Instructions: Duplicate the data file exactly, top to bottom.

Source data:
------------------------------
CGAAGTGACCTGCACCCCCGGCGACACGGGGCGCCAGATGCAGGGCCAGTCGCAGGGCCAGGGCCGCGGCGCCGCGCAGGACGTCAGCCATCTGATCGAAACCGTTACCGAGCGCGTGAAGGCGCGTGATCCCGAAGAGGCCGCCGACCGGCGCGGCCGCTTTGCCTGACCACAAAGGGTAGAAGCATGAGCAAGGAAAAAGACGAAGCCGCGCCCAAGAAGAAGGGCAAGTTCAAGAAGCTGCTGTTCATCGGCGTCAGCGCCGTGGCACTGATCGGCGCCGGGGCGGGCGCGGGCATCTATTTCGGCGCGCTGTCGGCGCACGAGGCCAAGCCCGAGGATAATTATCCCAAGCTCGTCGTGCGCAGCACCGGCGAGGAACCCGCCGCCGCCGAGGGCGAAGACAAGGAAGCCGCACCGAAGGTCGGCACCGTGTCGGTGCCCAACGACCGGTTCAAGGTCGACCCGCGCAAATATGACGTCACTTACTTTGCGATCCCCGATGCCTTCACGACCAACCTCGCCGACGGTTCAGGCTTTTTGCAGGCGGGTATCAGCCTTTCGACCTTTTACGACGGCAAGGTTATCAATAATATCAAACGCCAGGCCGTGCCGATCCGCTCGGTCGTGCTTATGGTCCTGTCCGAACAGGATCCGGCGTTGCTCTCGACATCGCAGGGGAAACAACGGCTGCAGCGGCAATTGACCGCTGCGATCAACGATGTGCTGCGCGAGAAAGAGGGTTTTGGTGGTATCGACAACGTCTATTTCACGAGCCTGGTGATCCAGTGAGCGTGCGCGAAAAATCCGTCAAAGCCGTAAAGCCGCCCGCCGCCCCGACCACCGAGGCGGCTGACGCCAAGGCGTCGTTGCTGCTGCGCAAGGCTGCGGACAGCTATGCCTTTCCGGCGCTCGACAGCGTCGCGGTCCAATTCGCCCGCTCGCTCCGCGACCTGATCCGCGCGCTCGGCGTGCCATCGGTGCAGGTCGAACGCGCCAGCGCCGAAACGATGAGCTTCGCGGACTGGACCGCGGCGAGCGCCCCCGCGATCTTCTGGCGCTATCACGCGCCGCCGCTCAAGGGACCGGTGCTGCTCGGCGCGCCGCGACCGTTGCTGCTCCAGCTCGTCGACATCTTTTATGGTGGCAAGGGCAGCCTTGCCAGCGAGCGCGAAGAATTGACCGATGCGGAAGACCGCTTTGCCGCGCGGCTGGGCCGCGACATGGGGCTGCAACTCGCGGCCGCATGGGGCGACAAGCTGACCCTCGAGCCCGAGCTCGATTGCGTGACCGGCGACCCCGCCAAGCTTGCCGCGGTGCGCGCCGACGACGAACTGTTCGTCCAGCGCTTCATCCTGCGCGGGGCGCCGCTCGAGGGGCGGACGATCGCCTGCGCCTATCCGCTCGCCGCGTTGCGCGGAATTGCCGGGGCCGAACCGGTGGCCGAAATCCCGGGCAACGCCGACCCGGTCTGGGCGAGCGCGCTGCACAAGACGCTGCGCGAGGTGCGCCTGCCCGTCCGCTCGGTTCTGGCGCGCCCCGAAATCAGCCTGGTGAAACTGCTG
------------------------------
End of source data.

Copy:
CGAAGTGACCTGCACCCCCGGCGACACGGGGCGCCAGATGCAGGGCCAGTCGCAGGGCCAGGGCCGCGGCGCCGCGCAGGACGTCAGCCATCTGATCGAAACCGTTACCGAGCGCGTGAAGGCGCGTGATCCCGAAGAGGCCGCCGACCGGCGCGGCCGCTTTGCCTGACCACAAAGGGTAGAAGCATGAGCAAGGAAAAAGACGAAGCCGCGCCCAAGAAGAAGGGCAAGTTCAAGAAGCTGCTGTTCATCGGCGTCAGCGCCGTGGCACTGATCGGCGCCGGGGCGGGCGCGGGCATCTATTTCGGCGCGCTGTCGGCGCACGAGGCCAAGCCCGAGGATAATTATCCCAAGCTCGTCGTGCGCAGCACCGGCGAGGAACCCGCCGCCGCCGAGGGCGAAGACAAGGAAGCCGCACCGAAGGTCGGCACCGTGTCGGTGCCCAACGACCGGTTCAAGGTCGACCCGCGCAAATATGACGTCACTTACTTTGCGATCCCCGATGCCTTCACGACCAACCTCGCCGACGGTTCAGGCTTTTTGCAGGCGGGTATCAGCCTTTCGACCTTTTACGACGGCAAGGTTATCAATAATATCAAACGCCAGGCCGTGCCGATCCGCTCGGTCGTGCTTATGGTCCTGTCCGAACAGGATCCGGCGTTGCTCTCGACATCGCAGGGGAAACAACGGCTGCAGCGGCAATTGACCGCTGCGATCAACGATGTGCTGCGCGAGAAAGAGGGTTTTGGTGGTATCGACAACGTCTATTTCACGAGCCTGGTGATCCAGTGAGCGTGCGCGAAAAATCCGTCAAAGCCGTAAAGCCGCCCGCCGCCCCGACCACCGAGGCGGCTGACGCCAAGGCGTCGTTGCTGCTGCGCAAGGCTGCGGACAGCTATGCCTTTCCGGCGCTCGACAGCGTCGCGGTCCAATTCGCCCGCTCGCTCCGCGACCTGATCCGCGCGCTCGGCGTGCCATCGGTGCAGGTCGAACGCGCCAGCGCCGAAACGATGAGCTTCGCGGACTGGACCGCGGCGAGCGCCCCCGCGATCTTCTGGCGCTATCACGCGCCGCCGCTCAAGGGACCGGTGCTGCTCGGCGCGCCGCGACCGTTGCTGCTCCAGCTCGTCGACATCTTTTATGGTGGCAAGGGCAGCCTTGCCAGCGAGCGCGAAGAATTGACCGATGCGGAAGACCGCTTTGCCGCGCGGCTGGGCCGCGACATGGGGCTGCAACTCGCGGCCGCATGGGGCGACAAGCTGACCCTCGAGCCCGAGCTCGATTGCGTGACCGGCGACCCCGCCAAGCTTGCCGCGGTGCGCGCCGACGACGAACTGTTCGTCCAGCGCTTCATCCTGCGCGGGGCGCCGCTCGAGGGGCGGACGATCGCCTGCGCCTATCCGCTCGCCGCGTTGCGCGGAATTGCCGGGGCCGAACCGGTGGCCGAAATCCCGGGCAACGCCGACCCGGTCTGGGCGAGCGCGCTGCACAAGACGCTGCGCGAGGTGCGCCTGCCCGTCCGCTCGGTTCTGGCGCGCCCCGAAATCAGCCTGGTGAAACTGCTG